Backpacking with Caution: 6 Rookie Mistakes to Avoid on a Hike

A person backpacking in the desert with a backpack, ensuring safety.

Are you planning a backpacking trip soon? You must be so excited!

Backpacking has become one of the most popular pastimes in the US recently, and understandably so. It is the same as hiking since it involves long walks in the woods. However, backpacking is a longer form of this outdoor activity, typically spanning a few days. Planning a hiking or backpacking trip for the first time can be very fun. However, you shouldn’t let the excitement make you forget to practice caution when preparing for the trip. Nature is beautiful yet harsh, so ensure you are well-prepared to navigate it safely!

Here are some backpacking safety tips to keep you from making rookie mistakes on your first few hikes.

1. Not Preparing for the Weather

Firstly, you should learn to always check the weather before you leave for a hike in the middle of nowhere. Many first-time backpackers underestimate the importance of weather forecasts. This can be a big mistake because weather forecasts can be the make or break of your trip!

Check updated weather resources and find the most likely weather conditions during your hike. Then, prepare and pack for the weather accordingly. Remember, backpacking trips usually go on for more than two days. So, carry enough weather-proof gear, clothing, and supplies to last the entire duration of your trip.

A man carrying backpacking gear walking up a terrain

2. Packing Too Much or Too Little

One important thing to remember is that packing too much can be just as detrimental as not packing enough. You can pack extra clothes and food but try not to go overboard. The more things you put in your hiking backpack, the heavier and harder to manage it will become. Find a backpack that offers the perfect amount of space to carry hiking gear and supplies that are the most necessary.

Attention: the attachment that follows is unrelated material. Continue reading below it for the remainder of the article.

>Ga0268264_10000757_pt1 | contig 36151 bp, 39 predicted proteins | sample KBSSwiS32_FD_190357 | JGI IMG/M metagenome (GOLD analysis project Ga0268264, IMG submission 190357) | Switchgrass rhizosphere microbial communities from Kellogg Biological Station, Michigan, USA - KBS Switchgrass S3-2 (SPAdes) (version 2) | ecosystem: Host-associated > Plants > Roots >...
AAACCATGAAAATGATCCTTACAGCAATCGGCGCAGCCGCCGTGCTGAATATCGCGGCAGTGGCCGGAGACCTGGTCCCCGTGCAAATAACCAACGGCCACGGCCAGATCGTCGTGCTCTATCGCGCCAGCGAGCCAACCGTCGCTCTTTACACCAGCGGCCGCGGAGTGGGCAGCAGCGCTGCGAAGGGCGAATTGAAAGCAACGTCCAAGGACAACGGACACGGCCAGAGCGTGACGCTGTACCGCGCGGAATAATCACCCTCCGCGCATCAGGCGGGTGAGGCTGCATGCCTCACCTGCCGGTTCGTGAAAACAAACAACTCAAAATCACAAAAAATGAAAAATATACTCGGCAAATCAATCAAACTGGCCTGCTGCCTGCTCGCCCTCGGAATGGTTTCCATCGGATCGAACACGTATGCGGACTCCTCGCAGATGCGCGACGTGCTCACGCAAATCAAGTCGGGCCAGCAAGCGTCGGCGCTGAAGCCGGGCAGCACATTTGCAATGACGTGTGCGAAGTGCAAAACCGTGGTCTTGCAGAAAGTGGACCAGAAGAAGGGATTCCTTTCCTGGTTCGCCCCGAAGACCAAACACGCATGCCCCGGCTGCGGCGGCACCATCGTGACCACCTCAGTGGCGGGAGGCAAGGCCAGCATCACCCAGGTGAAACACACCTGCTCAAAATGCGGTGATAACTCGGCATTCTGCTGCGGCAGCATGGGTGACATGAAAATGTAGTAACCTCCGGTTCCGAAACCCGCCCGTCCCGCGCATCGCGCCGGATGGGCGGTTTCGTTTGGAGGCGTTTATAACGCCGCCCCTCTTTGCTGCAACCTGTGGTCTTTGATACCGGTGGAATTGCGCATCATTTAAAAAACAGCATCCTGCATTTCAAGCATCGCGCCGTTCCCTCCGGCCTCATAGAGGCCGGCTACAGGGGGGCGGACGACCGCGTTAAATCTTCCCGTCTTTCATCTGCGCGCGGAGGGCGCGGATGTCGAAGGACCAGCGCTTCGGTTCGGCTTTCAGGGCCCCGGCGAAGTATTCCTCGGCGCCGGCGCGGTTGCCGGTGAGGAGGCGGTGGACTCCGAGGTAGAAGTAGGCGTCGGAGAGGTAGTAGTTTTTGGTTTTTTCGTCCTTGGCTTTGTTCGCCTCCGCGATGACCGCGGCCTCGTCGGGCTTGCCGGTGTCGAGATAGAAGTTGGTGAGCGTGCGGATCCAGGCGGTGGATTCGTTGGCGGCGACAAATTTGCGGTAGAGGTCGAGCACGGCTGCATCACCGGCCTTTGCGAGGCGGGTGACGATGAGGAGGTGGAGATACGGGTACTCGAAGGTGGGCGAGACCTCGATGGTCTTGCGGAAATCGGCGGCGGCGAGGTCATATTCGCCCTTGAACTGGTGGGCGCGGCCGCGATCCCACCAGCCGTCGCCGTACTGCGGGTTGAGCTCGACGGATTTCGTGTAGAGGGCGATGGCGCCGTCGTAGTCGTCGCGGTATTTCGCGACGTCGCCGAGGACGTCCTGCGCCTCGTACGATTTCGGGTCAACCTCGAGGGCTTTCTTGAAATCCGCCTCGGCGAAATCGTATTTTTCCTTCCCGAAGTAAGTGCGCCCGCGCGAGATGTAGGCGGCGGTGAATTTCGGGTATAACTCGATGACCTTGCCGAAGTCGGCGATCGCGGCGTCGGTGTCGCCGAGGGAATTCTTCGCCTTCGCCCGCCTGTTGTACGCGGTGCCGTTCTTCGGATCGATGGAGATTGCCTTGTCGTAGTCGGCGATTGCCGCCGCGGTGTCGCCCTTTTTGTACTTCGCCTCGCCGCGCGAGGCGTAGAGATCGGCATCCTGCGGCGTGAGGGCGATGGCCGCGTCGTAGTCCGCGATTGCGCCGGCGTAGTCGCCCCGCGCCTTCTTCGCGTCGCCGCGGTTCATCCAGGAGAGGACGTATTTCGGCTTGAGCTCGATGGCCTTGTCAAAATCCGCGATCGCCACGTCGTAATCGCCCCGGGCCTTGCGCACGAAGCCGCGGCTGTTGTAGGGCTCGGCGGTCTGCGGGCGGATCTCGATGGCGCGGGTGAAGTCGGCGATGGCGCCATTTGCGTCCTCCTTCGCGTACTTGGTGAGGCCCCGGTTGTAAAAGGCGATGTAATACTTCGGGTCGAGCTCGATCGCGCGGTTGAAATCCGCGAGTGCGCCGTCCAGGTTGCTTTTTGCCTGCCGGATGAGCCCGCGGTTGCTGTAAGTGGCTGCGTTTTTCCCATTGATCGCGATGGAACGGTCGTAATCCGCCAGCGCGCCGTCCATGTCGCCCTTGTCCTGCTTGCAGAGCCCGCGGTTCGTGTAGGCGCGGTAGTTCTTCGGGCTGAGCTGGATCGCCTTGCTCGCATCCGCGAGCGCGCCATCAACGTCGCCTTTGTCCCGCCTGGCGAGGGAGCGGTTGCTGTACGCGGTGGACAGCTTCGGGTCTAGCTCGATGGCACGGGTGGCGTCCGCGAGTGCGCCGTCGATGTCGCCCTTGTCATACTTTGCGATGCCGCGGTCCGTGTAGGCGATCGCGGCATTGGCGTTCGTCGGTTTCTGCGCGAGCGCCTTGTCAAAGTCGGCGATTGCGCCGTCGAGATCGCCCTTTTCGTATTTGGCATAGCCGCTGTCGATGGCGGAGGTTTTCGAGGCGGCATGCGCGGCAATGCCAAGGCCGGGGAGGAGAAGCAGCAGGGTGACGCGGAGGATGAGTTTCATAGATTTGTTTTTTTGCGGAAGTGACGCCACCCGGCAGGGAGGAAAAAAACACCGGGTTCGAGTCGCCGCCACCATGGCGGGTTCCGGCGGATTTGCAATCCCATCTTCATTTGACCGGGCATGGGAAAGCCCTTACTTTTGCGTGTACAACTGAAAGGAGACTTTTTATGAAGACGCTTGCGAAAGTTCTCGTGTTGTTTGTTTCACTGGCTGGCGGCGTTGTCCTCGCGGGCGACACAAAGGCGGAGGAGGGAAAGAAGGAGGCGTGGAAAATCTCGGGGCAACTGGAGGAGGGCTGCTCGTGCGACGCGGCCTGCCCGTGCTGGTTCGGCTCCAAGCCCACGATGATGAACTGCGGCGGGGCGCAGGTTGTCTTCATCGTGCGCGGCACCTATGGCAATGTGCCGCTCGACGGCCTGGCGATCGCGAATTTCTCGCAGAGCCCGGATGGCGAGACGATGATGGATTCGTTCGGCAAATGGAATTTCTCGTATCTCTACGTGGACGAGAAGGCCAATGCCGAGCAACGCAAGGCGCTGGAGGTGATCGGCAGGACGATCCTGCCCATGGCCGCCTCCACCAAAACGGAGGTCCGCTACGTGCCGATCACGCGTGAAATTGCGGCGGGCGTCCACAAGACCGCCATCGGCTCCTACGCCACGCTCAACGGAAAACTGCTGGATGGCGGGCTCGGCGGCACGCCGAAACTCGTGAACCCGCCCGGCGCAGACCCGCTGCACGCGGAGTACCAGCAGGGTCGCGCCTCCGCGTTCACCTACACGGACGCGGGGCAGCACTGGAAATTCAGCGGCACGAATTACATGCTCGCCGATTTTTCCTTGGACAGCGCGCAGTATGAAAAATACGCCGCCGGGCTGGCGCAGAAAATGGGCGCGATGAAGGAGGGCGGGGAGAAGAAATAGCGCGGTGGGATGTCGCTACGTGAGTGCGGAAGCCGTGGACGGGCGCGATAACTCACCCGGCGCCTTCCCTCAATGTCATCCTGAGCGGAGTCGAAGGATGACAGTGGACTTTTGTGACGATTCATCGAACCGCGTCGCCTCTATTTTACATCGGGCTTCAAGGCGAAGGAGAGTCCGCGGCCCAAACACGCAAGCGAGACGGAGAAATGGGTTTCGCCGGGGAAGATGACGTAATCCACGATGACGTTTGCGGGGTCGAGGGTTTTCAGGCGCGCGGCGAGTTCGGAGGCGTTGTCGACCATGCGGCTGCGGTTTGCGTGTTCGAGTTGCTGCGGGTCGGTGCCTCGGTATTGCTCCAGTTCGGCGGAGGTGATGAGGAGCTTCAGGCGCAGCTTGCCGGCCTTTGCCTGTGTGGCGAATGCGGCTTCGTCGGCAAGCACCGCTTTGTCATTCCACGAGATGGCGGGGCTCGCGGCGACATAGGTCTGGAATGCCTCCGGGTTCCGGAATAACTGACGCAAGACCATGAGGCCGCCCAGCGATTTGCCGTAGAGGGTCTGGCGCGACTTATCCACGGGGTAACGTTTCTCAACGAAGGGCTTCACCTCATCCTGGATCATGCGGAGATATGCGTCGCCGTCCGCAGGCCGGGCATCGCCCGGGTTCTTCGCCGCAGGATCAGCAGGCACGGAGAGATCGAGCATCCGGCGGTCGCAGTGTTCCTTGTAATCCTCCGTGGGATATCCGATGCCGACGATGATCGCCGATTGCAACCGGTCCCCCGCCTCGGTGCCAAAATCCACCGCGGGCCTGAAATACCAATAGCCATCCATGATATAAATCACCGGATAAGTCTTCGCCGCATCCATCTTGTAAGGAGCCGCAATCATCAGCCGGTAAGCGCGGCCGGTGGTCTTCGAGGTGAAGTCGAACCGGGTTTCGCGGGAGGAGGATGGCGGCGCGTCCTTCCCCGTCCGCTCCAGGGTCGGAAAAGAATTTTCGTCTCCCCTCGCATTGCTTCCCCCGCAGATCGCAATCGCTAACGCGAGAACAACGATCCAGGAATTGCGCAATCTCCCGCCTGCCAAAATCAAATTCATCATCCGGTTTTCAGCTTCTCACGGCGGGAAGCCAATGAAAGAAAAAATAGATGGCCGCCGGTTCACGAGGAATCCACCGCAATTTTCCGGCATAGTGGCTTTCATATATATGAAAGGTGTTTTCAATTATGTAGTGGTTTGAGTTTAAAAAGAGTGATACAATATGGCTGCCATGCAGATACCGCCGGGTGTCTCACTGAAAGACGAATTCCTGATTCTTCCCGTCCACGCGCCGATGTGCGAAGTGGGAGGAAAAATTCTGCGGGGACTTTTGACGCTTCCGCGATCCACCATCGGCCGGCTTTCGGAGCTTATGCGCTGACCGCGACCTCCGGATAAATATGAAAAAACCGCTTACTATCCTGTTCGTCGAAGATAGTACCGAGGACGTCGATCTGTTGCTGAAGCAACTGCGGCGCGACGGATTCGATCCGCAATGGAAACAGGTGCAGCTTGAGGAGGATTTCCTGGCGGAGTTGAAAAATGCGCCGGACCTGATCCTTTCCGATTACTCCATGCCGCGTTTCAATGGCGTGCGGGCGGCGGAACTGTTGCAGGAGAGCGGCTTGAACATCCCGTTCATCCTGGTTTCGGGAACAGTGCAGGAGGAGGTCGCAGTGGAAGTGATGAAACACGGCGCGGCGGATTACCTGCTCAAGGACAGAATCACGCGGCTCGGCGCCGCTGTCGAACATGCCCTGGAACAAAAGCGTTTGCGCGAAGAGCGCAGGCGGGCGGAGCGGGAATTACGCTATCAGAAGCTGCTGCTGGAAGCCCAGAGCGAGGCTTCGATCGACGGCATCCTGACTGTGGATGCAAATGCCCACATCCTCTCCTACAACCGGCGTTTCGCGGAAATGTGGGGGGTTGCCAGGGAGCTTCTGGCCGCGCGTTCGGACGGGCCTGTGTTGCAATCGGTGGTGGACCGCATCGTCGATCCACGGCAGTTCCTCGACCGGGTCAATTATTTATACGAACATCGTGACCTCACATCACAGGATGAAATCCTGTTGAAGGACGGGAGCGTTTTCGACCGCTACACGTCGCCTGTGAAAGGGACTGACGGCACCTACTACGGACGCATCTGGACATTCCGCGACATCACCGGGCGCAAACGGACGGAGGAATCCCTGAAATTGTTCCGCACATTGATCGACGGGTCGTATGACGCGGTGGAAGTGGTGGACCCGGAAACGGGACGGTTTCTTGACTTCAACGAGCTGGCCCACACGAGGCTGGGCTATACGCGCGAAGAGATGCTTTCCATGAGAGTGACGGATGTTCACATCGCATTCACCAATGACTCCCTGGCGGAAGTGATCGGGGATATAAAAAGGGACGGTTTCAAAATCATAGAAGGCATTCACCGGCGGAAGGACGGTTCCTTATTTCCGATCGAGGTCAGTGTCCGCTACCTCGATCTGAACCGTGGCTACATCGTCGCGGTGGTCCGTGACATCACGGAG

If you are not sure how many hiking supplies you actually need, read some online hiking reviews. Many experienced backpackers write such backpacking reviews to help beginners learn backpacking safety tips. The reviews can also help you find the best hiking and backpacking gear.

3. Wearing the Wrong Hiking Boots

If you are friends with any experienced backpackers, ask them if they have ever sustained any foot injuries during their hikes. Chances are that their answer will be yes! Foot injuries are fairly common among hikers and backpackers. You are likely to get injured by slipping and falling while carrying a heavy backpack. However, wearing the wrong pair of hiking boots can also make you slip.

When you are navigating rough terrains, it is important to invest in the best hiking boots for men and women that you can find. Wearing the wrong backpacking boots on your several-day hike can also give you blisters and muscle sprains. So, invest in sturdy boots like the following top choices:

  1. Ultra Raptor II from La Sportiva
  2. Moab Ventilators by Merrell
  3. Quest 4 GORE-TEXby Salomon

4. Not Bringing the Right Sleeping Gear